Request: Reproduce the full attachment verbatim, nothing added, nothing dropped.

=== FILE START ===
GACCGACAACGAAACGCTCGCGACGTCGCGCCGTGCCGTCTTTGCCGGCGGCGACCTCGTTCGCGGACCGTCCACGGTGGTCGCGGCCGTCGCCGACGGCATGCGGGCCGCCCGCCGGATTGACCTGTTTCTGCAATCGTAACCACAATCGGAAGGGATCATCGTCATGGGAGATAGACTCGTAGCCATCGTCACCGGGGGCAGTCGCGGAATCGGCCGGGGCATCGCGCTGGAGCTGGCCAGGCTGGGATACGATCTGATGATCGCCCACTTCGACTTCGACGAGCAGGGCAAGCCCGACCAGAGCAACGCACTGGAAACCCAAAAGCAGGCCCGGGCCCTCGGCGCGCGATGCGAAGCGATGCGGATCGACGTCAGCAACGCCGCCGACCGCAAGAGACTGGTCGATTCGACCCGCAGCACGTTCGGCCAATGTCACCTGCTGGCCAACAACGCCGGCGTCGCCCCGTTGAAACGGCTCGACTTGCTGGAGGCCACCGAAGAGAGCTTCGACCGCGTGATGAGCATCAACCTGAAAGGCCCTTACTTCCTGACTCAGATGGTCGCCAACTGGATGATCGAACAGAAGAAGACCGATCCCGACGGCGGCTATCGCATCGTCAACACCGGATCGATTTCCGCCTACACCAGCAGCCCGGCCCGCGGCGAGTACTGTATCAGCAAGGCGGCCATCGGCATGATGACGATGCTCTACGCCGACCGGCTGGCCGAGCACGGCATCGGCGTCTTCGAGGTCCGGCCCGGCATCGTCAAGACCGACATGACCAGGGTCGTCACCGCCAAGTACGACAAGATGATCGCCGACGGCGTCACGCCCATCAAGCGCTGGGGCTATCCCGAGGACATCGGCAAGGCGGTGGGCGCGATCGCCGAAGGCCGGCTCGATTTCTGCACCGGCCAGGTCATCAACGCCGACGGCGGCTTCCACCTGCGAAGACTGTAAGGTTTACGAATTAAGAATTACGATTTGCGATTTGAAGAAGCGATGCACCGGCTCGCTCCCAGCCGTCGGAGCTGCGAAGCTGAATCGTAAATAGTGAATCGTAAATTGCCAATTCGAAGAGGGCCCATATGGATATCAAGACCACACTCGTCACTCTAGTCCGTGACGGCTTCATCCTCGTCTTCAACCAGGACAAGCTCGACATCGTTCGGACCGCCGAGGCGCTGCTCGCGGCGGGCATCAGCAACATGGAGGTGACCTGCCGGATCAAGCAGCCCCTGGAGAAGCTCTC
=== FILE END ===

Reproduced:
GACCGACAACGAAACGCTCGCGACGTCGCGCCGTGCCGTCTTTGCCGGCGGCGACCTCGTTCGCGGACCGTCCACGGTGGTCGCGGCCGTCGCCGACGGCATGCGGGCCGCCCGCCGGATTGACCTGTTTCTGCAATCGTAACCACAATCGGAAGGGATCATCGTCATGGGAGATAGACTCGTAGCCATCGTCACCGGGGGCAGTCGCGGAATCGGCCGGGGCATCGCGCTGGAGCTGGCCAGGCTGGGATACGATCTGATGATCGCCCACTTCGACTTCGACGAGCAGGGCAAGCCCGACCAGAGCAACGCACTGGAAACCCAAAAGCAGGCCCGGGCCCTCGGCGCGCGATGCGAAGCGATGCGGATCGACGTCAGCAACGCCGCCGACCGCAAGAGACTGGTCGATTCGACCCGCAGCACGTTCGGCCAATGTCACCTGCTGGCCAACAACGCCGGCGTCGCCCCGTTGAAACGGCTCGACTTGCTGGAGGCCACCGAAGAGAGCTTCGACCGCGTGATGAGCATCAACCTGAAAGGCCCTTACTTCCTGACTCAGATGGTCGCCAACTGGATGATCGAACAGAAGAAGACCGATCCCGACGGCGGCTATCGCATCGTCAACACCGGATCGATTTCCGCCTACACCAGCAGCCCGGCCCGCGGCGAGTACTGTATCAGCAAGGCGGCCATCGGCATGATGACGATGCTCTACGCCGACCGGCTGGCCGAGCACGGCATCGGCGTCTTCGAGGTCCGGCCCGGCATCGTCAAGACCGACATGACCAGGGTCGTCACCGCCAAGTACGACAAGATGATCGCCGACGGCGTCACGCCCATCAAGCGCTGGGGCTATCCCGAGGACATCGGCAAGGCGGTGGGCGCGATCGCCGAAGGCCGGCTCGATTTCTGCACCGGCCAGGTCATCAACGCCGACGGCGGCTTCCACCTGCGAAGACTGTAAGGTTTACGAATTAAGAATTACGATTTGCGATTTGAAGAAGCGATGCACCGGCTCGCTCCCAGCCGTCGGAGCTGCGAAGCTGAATCGTAAATAGTGAATCGTAAATTGCCAATTCGAAGAGGGCCCATATGGATATCAAGACCACACTCGTCACTCTAGTCCGTGACGGCTTCATCCTCGTCTTCAACCAGGACAAGCTCGACATCGTTCGGACCGCCGAGGCGCTGCTCGCGGCGGGCATCAGCAACATGGAGGTGACCTGCCGGATCAAGCAGCCCCTGGAGAAGCTCTC